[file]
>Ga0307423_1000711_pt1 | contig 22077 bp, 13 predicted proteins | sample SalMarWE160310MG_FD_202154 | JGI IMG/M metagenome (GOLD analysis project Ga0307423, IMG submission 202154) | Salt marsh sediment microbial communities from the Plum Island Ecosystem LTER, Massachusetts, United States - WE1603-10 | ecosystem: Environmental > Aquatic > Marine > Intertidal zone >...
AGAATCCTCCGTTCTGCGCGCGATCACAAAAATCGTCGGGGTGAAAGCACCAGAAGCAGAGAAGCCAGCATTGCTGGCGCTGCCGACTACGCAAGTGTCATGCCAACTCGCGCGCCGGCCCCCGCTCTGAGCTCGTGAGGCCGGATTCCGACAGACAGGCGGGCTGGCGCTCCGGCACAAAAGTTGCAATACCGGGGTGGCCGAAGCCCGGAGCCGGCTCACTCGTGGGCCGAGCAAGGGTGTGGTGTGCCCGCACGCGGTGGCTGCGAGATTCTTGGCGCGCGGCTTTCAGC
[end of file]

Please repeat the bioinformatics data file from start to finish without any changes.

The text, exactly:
>Ga0307423_1000711_pt1 | contig 22077 bp, 13 predicted proteins | sample SalMarWE160310MG_FD_202154 | JGI IMG/M metagenome (GOLD analysis project Ga0307423, IMG submission 202154) | Salt marsh sediment microbial communities from the Plum Island Ecosystem LTER, Massachusetts, United States - WE1603-10 | ecosystem: Environmental > Aquatic > Marine > Intertidal zone >...
AGAATCCTCCGTTCTGCGCGCGATCACAAAAATCGTCGGGGTGAAAGCACCAGAAGCAGAGAAGCCAGCATTGCTGGCGCTGCCGACTACGCAAGTGTCATGCCAACTCGCGCGCCGGCCCCCGCTCTGAGCTCGTGAGGCCGGATTCCGACAGACAGGCGGGCTGGCGCTCCGGCACAAAAGTTGCAATACCGGGGTGGCCGAAGCCCGGAGCCGGCTCACTCGTGGGCCGAGCAAGGGTGTGGTGTGCCCGCACGCGGTGGCTGCGAGATTCTTGGCGCGCGGCTTTCAGC